After a few weeks of boredom and growing frustration, the boy improvised. One day he noticed a shelf of books and began perusing them. One seemed interesting, so he read it. Fast forward three years: he scored extremely high on the college entrance exams and left home on a prestigious scholarship with great expectations.
Along the way, he had read all of the Great Books, a lot of history, and numerous other books. His parents’ struggles with him went from major discipline issues to affording the steady stream of books he requested. This potential horror story became a morality tale—the principles of great education are real.
What started as a mere disciplinary action ended with parents eventually finding and magnifying their role as mentors and their son discovering his appetite for self-education. This story illustrates the power and influence of reading. Reading works, and the reading of great things works profound change.
The Power of Reading
In short, our assessment of the current state of our union is simple: Family Reading Desperately Needed. “The reading thing” will dominate the future success, or failure, of our world on so many levels. Consider a few of our favorite quotes on reading:
“To read is to fly: it is to soar to a point of vantage which gives a view over wide terrains of history, human variety, ideas, shared experience and the fruits of many inquiries.”
“Wear the old coat and buy the new book.”
“No matter how busy you may think you are, you must find time for reading,
or surrender yourself to self-chosen ignorance.”
“Children are made readerson the laps of their parents.”
“The greatest gift is a passion for reading.”
“The things I want to know are in books;
my best friend is the man who will get me a book I ain’t read.”
“The reading of all good books is like conversation with the finest men of the past centuries.”
“Teaching reading IS rocket science.”
“There are many little ways to enlarge your child’s world.
Love of books is the best of all.”
The answer for many of our world’s problems is “the reading thing.” Since this is a long-term solution, and since it depends on the action of many parents rather than official government programs, it probably won’t get much airtime in the media. But it truly is one of the most powerful tools for success in every family and society.
“The Family Reading Thing”
So this year, and especially in this winter season, we raise our voices in praise and endorsement of family reading.
It is no exaggeration to say that the great free and prosperous societies of history build their success on the laps of reading parents (or story-telling elders in the tribal eras of oral tradition). Name a great free culture of humanity—Ancient Israel or Athens, the great Saracen civilization or the Confucian Golden Age of China, the Swiss Vales era, the Renaissance or the Enlightenment, the Anglo-Saxons or the American founding era—and you’ll find a society of great family oral tradition or reading.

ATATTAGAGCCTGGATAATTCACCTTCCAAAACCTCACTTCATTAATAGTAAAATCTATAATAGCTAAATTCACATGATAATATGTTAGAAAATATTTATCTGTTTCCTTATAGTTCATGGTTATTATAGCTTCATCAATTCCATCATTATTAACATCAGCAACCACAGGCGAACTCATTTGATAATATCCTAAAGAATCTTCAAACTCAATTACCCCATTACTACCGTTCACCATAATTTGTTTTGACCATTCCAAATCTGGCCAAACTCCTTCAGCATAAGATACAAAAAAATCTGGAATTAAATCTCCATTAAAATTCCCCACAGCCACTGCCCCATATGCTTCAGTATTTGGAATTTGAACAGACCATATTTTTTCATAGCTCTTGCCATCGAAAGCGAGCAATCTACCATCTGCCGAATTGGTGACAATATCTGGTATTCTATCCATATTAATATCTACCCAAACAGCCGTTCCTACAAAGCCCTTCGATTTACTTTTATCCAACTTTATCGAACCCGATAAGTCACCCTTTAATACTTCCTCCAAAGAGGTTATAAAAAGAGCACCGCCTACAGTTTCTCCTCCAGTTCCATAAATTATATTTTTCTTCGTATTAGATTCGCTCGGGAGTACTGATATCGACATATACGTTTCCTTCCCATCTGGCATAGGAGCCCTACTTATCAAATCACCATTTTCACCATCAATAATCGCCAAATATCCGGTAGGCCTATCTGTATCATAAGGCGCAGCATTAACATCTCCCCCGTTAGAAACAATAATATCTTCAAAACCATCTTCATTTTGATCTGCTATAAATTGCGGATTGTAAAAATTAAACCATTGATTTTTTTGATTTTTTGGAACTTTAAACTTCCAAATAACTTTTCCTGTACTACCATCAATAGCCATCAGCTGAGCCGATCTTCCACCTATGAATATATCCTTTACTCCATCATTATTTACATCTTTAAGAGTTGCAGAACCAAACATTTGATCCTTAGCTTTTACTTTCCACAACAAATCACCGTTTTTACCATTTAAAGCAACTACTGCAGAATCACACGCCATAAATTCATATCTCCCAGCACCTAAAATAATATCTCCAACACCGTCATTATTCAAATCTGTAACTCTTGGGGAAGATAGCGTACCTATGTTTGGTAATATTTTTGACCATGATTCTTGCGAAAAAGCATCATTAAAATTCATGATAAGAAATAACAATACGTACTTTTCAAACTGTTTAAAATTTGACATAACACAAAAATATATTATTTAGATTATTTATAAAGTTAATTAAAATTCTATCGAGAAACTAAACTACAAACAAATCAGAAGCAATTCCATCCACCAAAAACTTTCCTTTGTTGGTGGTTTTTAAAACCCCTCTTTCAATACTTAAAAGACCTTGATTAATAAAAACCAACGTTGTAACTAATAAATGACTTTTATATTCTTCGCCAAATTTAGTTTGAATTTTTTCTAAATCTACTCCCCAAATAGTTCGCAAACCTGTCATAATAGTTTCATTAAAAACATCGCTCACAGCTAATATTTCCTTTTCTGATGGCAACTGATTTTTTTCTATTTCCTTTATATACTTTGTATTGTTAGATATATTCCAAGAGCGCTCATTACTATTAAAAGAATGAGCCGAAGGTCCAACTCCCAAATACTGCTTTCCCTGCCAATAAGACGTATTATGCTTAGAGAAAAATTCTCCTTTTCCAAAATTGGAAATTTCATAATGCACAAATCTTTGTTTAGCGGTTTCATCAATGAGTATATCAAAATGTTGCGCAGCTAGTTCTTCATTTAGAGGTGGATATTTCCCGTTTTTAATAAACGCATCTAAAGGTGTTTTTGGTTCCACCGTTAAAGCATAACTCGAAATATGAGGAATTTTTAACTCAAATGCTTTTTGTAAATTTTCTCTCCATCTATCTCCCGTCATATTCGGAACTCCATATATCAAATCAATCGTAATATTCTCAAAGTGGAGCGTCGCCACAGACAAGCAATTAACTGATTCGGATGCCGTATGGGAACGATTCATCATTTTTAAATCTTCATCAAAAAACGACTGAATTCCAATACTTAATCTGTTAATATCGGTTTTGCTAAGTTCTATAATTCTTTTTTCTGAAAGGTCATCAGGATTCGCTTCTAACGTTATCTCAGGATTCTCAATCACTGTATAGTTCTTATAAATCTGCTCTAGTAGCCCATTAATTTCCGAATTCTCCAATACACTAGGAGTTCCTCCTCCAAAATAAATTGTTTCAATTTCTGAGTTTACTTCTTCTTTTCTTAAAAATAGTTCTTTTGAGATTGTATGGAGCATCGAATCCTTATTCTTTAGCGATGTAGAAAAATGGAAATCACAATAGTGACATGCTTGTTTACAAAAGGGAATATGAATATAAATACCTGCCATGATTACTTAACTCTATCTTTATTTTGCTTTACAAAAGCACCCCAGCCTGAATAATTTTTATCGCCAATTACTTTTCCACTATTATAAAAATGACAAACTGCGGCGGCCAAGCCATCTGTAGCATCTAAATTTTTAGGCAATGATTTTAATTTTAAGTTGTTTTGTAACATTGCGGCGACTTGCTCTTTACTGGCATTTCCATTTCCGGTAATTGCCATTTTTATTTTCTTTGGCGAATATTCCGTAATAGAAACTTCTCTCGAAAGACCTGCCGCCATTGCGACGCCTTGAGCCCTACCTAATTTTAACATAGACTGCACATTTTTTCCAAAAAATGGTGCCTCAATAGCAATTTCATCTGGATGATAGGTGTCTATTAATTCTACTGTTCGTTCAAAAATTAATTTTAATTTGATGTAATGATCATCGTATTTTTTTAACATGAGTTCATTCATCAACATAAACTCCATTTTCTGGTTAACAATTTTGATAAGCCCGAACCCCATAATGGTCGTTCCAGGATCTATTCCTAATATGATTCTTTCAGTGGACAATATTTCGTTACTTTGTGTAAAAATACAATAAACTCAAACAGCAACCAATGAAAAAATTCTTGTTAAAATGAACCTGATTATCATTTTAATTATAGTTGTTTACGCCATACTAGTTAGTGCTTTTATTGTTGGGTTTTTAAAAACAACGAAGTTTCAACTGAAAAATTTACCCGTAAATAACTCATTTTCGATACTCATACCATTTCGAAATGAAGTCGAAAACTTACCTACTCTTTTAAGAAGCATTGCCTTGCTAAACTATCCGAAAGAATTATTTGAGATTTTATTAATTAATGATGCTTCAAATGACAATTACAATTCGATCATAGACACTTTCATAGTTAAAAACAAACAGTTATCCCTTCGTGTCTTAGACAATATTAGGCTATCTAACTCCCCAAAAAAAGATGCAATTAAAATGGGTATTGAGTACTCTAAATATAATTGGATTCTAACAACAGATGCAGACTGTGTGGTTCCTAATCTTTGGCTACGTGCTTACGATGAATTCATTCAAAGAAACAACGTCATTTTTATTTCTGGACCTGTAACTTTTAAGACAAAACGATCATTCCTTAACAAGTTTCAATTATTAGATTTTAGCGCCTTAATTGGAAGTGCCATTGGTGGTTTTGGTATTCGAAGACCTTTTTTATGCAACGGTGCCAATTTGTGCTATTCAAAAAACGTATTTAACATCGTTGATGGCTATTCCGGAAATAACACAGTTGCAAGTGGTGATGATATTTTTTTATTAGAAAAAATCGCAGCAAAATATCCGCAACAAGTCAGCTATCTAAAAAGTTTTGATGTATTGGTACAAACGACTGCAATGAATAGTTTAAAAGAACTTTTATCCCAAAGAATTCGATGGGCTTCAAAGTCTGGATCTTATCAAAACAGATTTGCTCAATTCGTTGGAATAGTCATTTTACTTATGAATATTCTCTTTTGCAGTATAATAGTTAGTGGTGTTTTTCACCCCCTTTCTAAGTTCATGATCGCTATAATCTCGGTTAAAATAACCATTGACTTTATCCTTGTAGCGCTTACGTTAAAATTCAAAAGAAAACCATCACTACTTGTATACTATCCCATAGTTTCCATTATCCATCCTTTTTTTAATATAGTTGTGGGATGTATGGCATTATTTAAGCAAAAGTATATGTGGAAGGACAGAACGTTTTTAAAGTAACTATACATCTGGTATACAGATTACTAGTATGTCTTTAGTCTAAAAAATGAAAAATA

Just consider what Samuel Williams, a Harvard professor in the American founding, said about the average education of American children in 1794:
“All the children are trained up to this kind of knowledge: they are accustomed from their earliest years to read the Holy Scriptures, the periodical publications, newspapers, and political pamphlets; to form some general acquaintance with the laws of their country, the proceedings of the courts of justice, of the general assembly of the state, and of the Congress, etc.
“Such a kind of education is common and universal in every part of the state: and nothing would be more dishonorable to the parents, or to the children, than to be without it.”
The great classics and stories are great because they teach the great lessons, the great ideas and ask the great questions. And when we add to such great writings the love of parents and grandparents gathered with children and youth, something profound happens. Allan Bloom called such regular family reading a vital family ritual. “The reading thing” is real, and “the family reading thing” is a great key to the future.
Perhaps the most exciting thing about all this is that it doesn’t require anything from Washington, Hollywood, Silicon Valley or Wall Street. It doesn’t depend on experts, but rather on parents. The books are on our shelves, and the kids are in our homes. All it will take to rewrite the future is for more parents to spend a little more time reading the great books with their families.
And right now is a great time to start: snow covers the ground in many areas, and even in California, Texas, the Carolinas and other temperate locales the beaches and pools are mostly empty for the season. So find a book, a couch, and a kid, and start building a future of success for your children and your nation.
Along the way, you’ll be amazed at how much fun “the reading thing” really is. Happy reading…